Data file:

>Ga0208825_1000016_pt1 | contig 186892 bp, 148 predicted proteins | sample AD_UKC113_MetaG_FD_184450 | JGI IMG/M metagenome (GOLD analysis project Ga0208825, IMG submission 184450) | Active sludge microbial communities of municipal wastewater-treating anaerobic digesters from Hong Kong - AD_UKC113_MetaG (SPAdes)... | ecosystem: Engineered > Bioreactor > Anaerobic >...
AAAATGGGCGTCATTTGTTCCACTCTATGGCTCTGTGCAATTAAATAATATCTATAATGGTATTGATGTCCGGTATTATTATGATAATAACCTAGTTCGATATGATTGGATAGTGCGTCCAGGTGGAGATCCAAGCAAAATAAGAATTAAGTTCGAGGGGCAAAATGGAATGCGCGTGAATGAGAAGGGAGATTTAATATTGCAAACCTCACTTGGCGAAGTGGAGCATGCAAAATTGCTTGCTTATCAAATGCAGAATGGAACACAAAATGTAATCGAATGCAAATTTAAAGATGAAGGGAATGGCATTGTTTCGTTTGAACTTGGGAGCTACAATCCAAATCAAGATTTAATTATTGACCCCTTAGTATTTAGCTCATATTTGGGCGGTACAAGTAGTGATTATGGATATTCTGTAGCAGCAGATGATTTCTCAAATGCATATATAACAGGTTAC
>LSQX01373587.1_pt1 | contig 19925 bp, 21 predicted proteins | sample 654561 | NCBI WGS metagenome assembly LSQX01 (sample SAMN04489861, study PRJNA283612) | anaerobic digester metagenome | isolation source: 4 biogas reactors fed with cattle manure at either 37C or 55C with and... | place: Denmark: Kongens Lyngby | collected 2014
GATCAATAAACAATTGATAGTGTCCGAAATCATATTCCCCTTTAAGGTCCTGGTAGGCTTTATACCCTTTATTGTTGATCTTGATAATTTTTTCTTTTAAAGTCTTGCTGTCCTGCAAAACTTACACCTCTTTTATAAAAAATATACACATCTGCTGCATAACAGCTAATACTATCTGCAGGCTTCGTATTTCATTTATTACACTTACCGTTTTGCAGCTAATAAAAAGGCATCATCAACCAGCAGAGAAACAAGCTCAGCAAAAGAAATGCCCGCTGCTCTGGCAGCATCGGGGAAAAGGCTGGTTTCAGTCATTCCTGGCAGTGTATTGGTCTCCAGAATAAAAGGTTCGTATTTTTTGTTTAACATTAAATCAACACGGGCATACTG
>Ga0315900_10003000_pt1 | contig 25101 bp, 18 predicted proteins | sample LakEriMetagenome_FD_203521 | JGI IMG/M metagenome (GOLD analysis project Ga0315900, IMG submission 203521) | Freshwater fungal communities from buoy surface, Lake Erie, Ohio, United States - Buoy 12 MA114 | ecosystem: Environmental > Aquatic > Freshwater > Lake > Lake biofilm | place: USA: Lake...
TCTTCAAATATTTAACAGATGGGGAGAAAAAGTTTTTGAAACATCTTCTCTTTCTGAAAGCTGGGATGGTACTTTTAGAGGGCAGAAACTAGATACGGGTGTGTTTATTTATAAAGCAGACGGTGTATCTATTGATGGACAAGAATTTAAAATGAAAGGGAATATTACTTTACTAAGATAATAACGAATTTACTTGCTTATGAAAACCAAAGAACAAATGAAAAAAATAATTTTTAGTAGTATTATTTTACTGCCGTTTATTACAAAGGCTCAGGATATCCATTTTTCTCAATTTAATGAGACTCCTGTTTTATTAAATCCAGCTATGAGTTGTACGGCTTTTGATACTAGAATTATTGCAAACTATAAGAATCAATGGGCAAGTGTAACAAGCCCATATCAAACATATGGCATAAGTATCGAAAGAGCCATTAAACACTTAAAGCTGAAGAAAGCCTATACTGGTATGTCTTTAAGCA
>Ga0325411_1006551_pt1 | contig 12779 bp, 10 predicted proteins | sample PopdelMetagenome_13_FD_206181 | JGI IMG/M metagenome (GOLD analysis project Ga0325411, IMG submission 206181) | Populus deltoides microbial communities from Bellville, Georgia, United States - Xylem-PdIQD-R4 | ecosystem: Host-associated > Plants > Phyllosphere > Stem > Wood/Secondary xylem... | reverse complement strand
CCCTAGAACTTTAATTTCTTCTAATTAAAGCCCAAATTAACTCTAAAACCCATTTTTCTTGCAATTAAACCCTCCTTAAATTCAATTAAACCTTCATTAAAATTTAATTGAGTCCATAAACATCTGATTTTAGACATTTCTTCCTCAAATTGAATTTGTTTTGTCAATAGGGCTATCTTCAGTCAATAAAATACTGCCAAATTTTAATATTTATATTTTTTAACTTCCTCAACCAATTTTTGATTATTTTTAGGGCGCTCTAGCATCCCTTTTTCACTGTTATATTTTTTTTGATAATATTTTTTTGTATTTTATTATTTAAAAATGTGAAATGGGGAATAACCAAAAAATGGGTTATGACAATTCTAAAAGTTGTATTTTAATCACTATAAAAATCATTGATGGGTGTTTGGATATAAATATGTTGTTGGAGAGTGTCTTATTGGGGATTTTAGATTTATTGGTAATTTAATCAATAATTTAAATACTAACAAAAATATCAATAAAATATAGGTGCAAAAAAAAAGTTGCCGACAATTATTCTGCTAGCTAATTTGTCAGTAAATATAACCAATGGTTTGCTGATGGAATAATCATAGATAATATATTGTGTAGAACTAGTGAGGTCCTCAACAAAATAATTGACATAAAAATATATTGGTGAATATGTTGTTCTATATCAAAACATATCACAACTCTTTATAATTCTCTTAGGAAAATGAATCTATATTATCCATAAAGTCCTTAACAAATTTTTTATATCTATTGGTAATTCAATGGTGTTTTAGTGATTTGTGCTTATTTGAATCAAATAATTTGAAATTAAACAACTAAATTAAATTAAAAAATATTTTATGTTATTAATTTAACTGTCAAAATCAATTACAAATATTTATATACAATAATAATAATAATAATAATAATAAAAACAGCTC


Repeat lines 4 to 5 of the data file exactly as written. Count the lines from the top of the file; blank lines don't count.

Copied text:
GATCAATAAACAATTGATAGTGTCCGAAATCATATTCCCCTTTAAGGTCCTGGTAGGCTTTATACCCTTTATTGTTGATCTTGATAATTTTTTCTTTTAAAGTCTTGCTGTCCTGCAAAACTTACACCTCTTTTATAAAAAATATACACATCTGCTGCATAACAGCTAATACTATCTGCAGGCTTCGTATTTCATTTATTACACTTACCGTTTTGCAGCTAATAAAAAGGCATCATCAACCAGCAGAGAAACAAGCTCAGCAAAAGAAATGCCCGCTGCTCTGGCAGCATCGGGGAAAAGGCTGGTTTCAGTCATTCCTGGCAGTGTATTGGTCTCCAGAATAAAAGGTTCGTATTTTTTGTTTAACATTAAATCAACACGGGCATACTG
>Ga0315900_10003000_pt1 | contig 25101 bp, 18 predicted proteins | sample LakEriMetagenome_FD_203521 | JGI IMG/M metagenome (GOLD analysis project Ga0315900, IMG submission 203521) | Freshwater fungal communities from buoy surface, Lake Erie, Ohio, United States - Buoy 12 MA114 | ecosystem: Environmental > Aquatic > Freshwater > Lake > Lake biofilm | place: USA: Lake...